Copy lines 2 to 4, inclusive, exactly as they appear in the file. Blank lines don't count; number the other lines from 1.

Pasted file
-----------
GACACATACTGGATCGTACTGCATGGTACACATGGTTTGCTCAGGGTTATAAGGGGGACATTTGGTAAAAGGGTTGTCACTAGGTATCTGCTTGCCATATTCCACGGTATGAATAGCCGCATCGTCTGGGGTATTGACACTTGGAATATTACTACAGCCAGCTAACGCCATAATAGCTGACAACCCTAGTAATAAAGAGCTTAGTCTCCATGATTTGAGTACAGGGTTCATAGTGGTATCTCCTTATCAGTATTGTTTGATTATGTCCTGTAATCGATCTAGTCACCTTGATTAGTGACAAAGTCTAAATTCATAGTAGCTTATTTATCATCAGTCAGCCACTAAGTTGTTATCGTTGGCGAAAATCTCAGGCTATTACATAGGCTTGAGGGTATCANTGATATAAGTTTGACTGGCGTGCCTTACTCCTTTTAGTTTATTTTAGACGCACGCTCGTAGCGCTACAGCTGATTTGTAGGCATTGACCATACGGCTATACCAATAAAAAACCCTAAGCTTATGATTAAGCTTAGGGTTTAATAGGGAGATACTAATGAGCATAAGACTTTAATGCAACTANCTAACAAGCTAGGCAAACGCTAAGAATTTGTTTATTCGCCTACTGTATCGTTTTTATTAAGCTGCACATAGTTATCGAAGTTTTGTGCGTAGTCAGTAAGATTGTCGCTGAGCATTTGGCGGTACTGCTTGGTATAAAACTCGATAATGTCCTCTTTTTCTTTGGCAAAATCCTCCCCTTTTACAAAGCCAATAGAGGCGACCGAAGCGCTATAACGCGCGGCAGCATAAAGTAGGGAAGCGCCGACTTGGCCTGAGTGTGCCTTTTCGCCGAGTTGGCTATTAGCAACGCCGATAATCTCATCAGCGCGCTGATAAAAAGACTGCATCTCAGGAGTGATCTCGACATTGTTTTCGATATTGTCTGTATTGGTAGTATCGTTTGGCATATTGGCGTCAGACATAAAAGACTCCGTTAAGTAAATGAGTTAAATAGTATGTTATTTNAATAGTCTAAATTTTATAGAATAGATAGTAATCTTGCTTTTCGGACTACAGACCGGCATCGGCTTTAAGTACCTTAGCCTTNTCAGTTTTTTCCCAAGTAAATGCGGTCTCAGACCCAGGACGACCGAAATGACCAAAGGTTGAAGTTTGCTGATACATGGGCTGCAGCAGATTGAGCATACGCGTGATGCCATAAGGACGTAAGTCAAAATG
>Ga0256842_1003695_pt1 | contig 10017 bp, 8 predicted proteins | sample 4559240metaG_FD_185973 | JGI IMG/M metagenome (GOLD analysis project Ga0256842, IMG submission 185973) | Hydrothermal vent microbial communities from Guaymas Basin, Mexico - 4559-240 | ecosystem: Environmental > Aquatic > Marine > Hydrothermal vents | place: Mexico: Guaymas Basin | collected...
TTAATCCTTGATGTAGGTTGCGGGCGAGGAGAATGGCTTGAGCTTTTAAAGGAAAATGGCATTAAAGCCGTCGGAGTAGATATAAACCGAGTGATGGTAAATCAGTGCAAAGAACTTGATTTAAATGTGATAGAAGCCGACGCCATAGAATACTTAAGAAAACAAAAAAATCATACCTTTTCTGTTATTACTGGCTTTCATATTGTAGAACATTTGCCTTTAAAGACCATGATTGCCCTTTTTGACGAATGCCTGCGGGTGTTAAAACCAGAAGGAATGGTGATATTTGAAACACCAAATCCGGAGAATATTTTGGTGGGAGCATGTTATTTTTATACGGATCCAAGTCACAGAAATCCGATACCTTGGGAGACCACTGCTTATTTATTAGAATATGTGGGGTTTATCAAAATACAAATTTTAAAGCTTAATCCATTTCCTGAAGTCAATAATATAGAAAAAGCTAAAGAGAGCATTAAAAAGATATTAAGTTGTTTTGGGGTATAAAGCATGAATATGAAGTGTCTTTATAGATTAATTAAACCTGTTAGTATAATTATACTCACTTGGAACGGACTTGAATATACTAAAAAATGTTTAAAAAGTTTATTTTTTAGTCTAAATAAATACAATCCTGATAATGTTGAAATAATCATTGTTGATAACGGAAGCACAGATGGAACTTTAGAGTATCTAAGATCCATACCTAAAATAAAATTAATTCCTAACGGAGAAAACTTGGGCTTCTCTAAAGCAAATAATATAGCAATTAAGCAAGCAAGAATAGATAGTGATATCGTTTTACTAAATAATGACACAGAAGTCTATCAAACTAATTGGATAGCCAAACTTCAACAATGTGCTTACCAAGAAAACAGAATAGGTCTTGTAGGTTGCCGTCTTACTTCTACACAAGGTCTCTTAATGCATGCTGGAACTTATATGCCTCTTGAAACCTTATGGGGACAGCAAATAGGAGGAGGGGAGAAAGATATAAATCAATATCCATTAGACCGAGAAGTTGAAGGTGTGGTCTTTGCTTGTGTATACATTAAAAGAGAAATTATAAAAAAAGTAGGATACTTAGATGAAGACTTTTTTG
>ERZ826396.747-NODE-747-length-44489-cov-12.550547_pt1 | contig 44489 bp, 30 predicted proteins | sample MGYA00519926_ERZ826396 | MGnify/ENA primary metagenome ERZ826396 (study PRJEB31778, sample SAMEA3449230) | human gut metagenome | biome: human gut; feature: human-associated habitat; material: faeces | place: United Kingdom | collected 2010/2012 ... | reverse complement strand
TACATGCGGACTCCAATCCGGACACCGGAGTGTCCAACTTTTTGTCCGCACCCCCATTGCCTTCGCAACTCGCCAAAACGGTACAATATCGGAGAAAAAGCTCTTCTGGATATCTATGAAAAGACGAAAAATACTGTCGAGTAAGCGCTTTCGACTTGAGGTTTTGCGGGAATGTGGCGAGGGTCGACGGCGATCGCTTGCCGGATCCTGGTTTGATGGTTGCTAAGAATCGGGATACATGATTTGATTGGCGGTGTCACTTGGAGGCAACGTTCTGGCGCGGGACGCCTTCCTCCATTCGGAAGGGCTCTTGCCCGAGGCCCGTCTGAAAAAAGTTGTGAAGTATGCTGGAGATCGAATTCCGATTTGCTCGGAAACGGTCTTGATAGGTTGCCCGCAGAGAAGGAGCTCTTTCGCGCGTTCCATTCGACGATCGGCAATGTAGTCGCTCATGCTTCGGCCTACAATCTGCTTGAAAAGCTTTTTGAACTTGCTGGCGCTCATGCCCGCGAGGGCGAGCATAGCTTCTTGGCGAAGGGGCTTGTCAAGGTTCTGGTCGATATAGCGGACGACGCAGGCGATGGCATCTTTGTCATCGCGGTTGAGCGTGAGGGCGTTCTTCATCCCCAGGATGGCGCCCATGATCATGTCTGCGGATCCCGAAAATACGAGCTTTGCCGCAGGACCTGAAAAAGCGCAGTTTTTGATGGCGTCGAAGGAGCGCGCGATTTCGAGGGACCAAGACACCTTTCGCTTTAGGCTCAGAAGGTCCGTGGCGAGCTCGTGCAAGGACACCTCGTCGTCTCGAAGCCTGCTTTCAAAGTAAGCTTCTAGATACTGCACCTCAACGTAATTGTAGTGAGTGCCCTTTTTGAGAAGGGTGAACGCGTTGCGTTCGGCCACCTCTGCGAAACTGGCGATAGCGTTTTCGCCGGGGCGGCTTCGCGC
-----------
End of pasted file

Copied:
>Ga0256842_1003695_pt1 | contig 10017 bp, 8 predicted proteins | sample 4559240metaG_FD_185973 | JGI IMG/M metagenome (GOLD analysis project Ga0256842, IMG submission 185973) | Hydrothermal vent microbial communities from Guaymas Basin, Mexico - 4559-240 | ecosystem: Environmental > Aquatic > Marine > Hydrothermal vents | place: Mexico: Guaymas Basin | collected...
TTAATCCTTGATGTAGGTTGCGGGCGAGGAGAATGGCTTGAGCTTTTAAAGGAAAATGGCATTAAAGCCGTCGGAGTAGATATAAACCGAGTGATGGTAAATCAGTGCAAAGAACTTGATTTAAATGTGATAGAAGCCGACGCCATAGAATACTTAAGAAAACAAAAAAATCATACCTTTTCTGTTATTACTGGCTTTCATATTGTAGAACATTTGCCTTTAAAGACCATGATTGCCCTTTTTGACGAATGCCTGCGGGTGTTAAAACCAGAAGGAATGGTGATATTTGAAACACCAAATCCGGAGAATATTTTGGTGGGAGCATGTTATTTTTATACGGATCCAAGTCACAGAAATCCGATACCTTGGGAGACCACTGCTTATTTATTAGAATATGTGGGGTTTATCAAAATACAAATTTTAAAGCTTAATCCATTTCCTGAAGTCAATAATATAGAAAAAGCTAAAGAGAGCATTAAAAAGATATTAAGTTGTTTTGGGGTATAAAGCATGAATATGAAGTGTCTTTATAGATTAATTAAACCTGTTAGTATAATTATACTCACTTGGAACGGACTTGAATATACTAAAAAATGTTTAAAAAGTTTATTTTTTAGTCTAAATAAATACAATCCTGATAATGTTGAAATAATCATTGTTGATAACGGAAGCACAGATGGAACTTTAGAGTATCTAAGATCCATACCTAAAATAAAATTAATTCCTAACGGAGAAAACTTGGGCTTCTCTAAAGCAAATAATATAGCAATTAAGCAAGCAAGAATAGATAGTGATATCGTTTTACTAAATAATGACACAGAAGTCTATCAAACTAATTGGATAGCCAAACTTCAACAATGTGCTTACCAAGAAAACAGAATAGGTCTTGTAGGTTGCCGTCTTACTTCTACACAAGGTCTCTTAATGCATGCTGGAACTTATATGCCTCTTGAAACCTTATGGGGACAGCAAATAGGAGGAGGGGAGAAAGATATAAATCAATATCCATTAGACCGAGAAGTTGAAGGTGTGGTCTTTGCTTGTGTATACATTAAAAGAGAAATTATAAAAAAAGTAGGATACTTAGATGAAGACTTTTTTG
>ERZ826396.747-NODE-747-length-44489-cov-12.550547_pt1 | contig 44489 bp, 30 predicted proteins | sample MGYA00519926_ERZ826396 | MGnify/ENA primary metagenome ERZ826396 (study PRJEB31778, sample SAMEA3449230) | human gut metagenome | biome: human gut; feature: human-associated habitat; material: faeces | place: United Kingdom | collected 2010/2012 ... | reverse complement strand